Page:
The rear upstanding members 30 are each provided with a perpendicular tab 44 on the inward facing side of the upstanding members. The tabs 44 provide a connection point for a further cross-member 46, as shown in FIG. 3, which is preferably constructed of an MDF type board material or the like and connected to the respective tabs by bolts, screws of other fixing means. The cross-member 46 stiffens the upper region of the upstanding members 30, the distal ends of which carry a further roller bearing 48. The roller bearing 48 is located in a plane off-set from the plane of the bearings 32 and 34. This is achieved by means of a slight crank or step in the upstanding support 30 between the position of the two bearings the support carries, namely bearings 34 and 48. In this way bearing 48 is positioned in a plane offset slightly towards the interior region of the chair. The reason for this offset will become apparent from the description that is to follow.
The lateral side panels 12 constitute part of an intermediate support structure of the chair, which intermediate support structure is moveable relative to the base structure by a guide arrangement which includes the bearings 32, 34 and respective slots 36 and 38, as previously described. In the context of the present invention the bearings 32, 34 and corresponding slots 36, 38 in the respective panels 12 constitute first guide means for determining the movement of the intermediate support with respect to the base support.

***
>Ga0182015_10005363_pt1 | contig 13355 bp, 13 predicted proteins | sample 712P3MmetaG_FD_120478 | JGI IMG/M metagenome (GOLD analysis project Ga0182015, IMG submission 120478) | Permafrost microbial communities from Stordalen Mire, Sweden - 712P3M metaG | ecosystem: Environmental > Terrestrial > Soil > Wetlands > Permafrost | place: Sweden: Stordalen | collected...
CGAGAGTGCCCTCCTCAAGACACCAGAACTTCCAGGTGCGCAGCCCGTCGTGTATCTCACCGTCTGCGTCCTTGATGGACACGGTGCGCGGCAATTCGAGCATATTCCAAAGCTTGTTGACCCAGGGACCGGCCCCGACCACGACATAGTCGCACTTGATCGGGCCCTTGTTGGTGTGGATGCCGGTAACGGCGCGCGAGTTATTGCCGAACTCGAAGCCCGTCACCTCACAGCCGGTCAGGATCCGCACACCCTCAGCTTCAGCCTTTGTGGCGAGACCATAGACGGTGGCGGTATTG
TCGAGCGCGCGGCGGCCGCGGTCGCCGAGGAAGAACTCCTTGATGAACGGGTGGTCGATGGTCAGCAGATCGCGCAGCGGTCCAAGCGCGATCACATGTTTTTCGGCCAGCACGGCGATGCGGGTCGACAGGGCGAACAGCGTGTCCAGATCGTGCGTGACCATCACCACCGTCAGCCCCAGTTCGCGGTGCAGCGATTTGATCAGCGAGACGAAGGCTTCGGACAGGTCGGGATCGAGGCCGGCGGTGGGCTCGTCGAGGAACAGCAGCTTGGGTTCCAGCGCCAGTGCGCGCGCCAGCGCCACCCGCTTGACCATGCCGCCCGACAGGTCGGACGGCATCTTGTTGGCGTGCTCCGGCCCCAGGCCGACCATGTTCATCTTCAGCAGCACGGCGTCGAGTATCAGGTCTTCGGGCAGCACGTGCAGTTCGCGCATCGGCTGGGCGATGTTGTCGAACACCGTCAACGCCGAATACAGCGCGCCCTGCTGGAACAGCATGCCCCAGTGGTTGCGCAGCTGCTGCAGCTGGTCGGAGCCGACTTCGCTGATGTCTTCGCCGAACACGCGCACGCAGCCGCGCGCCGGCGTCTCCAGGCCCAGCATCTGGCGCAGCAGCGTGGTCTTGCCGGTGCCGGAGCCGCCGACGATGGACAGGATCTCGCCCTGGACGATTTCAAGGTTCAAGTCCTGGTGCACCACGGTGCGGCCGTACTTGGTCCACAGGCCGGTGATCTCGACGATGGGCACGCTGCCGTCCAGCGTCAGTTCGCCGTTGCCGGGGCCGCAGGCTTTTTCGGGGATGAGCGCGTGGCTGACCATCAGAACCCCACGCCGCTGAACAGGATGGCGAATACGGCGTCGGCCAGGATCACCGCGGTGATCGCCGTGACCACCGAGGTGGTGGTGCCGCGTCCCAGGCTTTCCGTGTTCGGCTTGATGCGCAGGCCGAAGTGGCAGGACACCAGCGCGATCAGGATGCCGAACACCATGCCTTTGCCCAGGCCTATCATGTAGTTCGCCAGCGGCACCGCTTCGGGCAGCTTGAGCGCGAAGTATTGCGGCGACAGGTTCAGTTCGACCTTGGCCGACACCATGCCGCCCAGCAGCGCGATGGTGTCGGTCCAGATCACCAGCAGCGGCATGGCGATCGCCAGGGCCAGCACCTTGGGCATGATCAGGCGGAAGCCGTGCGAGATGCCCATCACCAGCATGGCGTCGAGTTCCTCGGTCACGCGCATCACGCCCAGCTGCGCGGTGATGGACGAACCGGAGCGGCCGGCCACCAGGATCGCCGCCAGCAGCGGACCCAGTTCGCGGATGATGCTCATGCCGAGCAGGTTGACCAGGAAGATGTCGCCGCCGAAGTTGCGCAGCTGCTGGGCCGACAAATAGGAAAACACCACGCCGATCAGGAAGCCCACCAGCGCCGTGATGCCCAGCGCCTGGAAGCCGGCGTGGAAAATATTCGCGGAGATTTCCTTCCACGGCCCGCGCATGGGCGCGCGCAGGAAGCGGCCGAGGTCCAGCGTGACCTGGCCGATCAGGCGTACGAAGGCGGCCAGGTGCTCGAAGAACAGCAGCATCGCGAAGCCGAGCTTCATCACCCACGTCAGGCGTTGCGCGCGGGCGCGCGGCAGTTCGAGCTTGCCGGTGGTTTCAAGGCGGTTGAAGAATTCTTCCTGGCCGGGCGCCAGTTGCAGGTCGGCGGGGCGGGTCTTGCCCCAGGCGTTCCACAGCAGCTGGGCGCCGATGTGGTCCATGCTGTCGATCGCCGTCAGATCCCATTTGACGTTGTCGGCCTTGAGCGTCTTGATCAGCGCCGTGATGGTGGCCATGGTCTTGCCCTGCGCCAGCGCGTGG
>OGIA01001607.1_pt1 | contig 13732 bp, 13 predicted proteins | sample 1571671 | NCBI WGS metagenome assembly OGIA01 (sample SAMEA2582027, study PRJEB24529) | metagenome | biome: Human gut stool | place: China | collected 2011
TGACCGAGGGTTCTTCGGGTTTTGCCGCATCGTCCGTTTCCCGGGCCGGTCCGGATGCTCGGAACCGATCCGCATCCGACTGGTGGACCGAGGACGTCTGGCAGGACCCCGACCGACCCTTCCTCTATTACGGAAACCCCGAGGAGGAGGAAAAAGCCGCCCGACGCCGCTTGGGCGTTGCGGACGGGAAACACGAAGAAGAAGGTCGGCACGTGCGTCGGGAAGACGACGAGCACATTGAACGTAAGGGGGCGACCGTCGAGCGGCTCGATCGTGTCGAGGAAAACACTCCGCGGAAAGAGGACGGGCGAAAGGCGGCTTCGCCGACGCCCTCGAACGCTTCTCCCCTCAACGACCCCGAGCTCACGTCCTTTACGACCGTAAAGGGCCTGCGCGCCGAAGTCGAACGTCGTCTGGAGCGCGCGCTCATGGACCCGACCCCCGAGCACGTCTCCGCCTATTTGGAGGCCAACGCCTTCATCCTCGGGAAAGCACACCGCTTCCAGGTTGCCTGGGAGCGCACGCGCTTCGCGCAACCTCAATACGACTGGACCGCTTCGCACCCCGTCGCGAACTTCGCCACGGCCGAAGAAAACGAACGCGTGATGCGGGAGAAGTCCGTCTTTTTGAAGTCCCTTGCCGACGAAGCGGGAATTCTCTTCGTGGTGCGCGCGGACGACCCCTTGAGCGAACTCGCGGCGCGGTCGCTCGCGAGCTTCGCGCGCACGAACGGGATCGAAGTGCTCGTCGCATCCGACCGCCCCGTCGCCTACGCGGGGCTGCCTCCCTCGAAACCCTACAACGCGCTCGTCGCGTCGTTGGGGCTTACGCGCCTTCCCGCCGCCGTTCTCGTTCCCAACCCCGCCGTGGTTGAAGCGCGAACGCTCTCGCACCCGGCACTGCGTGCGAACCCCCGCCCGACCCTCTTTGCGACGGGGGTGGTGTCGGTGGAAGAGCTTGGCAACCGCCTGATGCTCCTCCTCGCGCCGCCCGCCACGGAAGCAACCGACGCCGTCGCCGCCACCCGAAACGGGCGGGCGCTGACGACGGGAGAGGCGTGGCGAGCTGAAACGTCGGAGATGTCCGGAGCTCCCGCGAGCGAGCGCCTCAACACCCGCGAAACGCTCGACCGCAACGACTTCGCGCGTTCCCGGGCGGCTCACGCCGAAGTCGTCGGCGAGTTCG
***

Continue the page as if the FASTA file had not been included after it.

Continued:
As previously mentioned the left hand side panel 12 shown in FIG. 6 has been removed from the view of the support and operating mechanism of FIGS. 3, 4 and 5. However, it is to be understood that the respective lateral side panels 12 are connected together to form a rigid structure by means of a cross member 50 at the rear of the chair and a generally rectangular seat frame 52 which extends substantially along the length of the respective side panels and is fixed to the panels at a plurality of locations as best shown in FIG. 3.